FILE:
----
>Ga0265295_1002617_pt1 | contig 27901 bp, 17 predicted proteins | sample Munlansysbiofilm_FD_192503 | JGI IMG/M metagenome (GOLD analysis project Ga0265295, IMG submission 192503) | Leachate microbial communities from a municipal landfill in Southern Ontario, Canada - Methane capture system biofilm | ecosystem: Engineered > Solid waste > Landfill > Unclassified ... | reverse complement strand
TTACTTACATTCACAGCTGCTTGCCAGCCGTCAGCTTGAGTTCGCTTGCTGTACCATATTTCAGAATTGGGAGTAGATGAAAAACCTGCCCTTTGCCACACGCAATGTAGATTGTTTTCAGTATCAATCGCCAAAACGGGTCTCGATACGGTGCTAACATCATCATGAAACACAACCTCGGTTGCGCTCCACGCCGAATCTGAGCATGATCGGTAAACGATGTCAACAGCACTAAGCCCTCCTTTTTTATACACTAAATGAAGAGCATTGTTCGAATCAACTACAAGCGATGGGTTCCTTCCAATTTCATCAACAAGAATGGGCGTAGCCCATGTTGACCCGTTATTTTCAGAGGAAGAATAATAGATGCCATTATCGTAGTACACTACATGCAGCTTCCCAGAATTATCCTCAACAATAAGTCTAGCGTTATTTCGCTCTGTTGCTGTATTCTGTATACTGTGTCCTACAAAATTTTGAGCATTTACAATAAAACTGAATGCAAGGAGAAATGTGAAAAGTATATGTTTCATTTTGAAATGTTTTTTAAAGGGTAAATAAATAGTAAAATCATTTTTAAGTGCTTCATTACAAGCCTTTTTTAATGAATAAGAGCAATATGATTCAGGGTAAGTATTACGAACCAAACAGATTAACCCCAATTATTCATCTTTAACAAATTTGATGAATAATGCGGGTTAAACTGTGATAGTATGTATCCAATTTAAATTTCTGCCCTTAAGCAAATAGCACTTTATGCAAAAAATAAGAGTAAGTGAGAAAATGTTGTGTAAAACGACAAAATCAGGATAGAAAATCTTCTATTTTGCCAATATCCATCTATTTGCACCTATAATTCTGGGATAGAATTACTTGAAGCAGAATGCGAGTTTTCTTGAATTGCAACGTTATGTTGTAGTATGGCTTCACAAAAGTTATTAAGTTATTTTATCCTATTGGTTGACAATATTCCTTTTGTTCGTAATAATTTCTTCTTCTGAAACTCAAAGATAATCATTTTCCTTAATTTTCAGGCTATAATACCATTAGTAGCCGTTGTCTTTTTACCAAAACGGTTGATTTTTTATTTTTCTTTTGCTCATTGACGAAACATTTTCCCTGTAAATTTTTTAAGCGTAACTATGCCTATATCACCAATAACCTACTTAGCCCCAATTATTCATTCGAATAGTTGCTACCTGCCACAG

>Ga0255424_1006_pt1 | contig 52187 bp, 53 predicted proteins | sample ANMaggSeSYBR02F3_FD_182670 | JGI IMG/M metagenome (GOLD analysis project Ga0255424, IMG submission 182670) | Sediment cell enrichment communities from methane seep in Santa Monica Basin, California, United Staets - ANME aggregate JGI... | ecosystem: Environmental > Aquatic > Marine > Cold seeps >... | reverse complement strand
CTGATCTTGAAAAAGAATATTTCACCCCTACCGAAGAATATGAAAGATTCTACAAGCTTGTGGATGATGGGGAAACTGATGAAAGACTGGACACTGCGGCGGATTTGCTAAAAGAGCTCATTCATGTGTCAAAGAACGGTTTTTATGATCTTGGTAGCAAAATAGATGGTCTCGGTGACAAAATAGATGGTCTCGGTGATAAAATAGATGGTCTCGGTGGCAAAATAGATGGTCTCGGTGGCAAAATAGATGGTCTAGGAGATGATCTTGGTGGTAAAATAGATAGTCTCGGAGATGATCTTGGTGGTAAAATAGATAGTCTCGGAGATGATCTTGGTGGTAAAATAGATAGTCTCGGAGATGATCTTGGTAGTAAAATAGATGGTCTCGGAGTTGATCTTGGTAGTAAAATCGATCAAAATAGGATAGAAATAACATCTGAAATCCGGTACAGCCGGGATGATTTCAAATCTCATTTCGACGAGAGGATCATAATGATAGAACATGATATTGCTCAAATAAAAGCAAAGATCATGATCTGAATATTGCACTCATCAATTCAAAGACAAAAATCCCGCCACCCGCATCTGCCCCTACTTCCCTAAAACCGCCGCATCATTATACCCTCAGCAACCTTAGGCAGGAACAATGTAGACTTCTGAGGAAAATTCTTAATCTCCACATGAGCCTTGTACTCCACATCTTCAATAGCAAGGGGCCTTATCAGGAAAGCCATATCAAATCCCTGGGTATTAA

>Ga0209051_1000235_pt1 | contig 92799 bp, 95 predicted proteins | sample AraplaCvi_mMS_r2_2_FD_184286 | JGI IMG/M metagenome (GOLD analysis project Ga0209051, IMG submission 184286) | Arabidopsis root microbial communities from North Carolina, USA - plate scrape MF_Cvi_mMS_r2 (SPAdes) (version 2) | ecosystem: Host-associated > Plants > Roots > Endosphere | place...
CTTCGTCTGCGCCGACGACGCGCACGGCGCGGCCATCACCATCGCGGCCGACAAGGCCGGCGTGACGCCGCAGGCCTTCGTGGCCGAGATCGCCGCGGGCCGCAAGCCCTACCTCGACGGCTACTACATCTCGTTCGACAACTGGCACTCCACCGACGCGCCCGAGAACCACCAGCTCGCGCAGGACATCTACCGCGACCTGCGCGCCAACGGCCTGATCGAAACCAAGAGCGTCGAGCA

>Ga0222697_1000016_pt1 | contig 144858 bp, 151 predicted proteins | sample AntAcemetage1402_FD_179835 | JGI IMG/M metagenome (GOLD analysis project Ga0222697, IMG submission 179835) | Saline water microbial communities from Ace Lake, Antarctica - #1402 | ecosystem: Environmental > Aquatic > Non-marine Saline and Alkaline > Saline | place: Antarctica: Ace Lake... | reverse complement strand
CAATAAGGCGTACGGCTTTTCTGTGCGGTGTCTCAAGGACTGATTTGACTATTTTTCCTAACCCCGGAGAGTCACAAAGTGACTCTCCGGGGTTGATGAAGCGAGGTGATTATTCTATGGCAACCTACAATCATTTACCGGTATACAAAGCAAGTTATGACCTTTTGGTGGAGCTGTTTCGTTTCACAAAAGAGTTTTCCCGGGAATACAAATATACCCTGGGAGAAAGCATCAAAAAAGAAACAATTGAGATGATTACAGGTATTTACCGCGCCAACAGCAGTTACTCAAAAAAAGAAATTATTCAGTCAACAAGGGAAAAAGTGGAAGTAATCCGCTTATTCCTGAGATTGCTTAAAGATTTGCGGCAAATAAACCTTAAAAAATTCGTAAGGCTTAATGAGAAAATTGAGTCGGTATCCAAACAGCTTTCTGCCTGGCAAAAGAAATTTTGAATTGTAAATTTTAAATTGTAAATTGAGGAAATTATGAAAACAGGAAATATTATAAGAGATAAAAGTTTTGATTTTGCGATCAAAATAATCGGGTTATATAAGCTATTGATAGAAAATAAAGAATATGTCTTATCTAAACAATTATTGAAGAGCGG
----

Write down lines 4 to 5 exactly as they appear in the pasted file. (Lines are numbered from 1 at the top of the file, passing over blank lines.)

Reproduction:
CTGATCTTGAAAAAGAATATTTCACCCCTACCGAAGAATATGAAAGATTCTACAAGCTTGTGGATGATGGGGAAACTGATGAAAGACTGGACACTGCGGCGGATTTGCTAAAAGAGCTCATTCATGTGTCAAAGAACGGTTTTTATGATCTTGGTAGCAAAATAGATGGTCTCGGTGACAAAATAGATGGTCTCGGTGATAAAATAGATGGTCTCGGTGGCAAAATAGATGGTCTCGGTGGCAAAATAGATGGTCTAGGAGATGATCTTGGTGGTAAAATAGATAGTCTCGGAGATGATCTTGGTGGTAAAATAGATAGTCTCGGAGATGATCTTGGTGGTAAAATAGATAGTCTCGGAGATGATCTTGGTAGTAAAATAGATGGTCTCGGAGTTGATCTTGGTAGTAAAATCGATCAAAATAGGATAGAAATAACATCTGAAATCCGGTACAGCCGGGATGATTTCAAATCTCATTTCGACGAGAGGATCATAATGATAGAACATGATATTGCTCAAATAAAAGCAAAGATCATGATCTGAATATTGCACTCATCAATTCAAAGACAAAAATCCCGCCACCCGCATCTGCCCCTACTTCCCTAAAACCGCCGCATCATTATACCCTCAGCAACCTTAGGCAGGAACAATGTAGACTTCTGAGGAAAATTCTTAATCTCCACATGAGCCTTGTACTCCACATCTTCAATAGCAAGGGGCCTTATCAGGAAAGCCATATCAAATCCCTGGGTATTAA

>Ga0209051_1000235_pt1 | contig 92799 bp, 95 predicted proteins | sample AraplaCvi_mMS_r2_2_FD_184286 | JGI IMG/M metagenome (GOLD analysis project Ga0209051, IMG submission 184286) | Arabidopsis root microbial communities from North Carolina, USA - plate scrape MF_Cvi_mMS_r2 (SPAdes) (version 2) | ecosystem: Host-associated > Plants > Roots > Endosphere | place...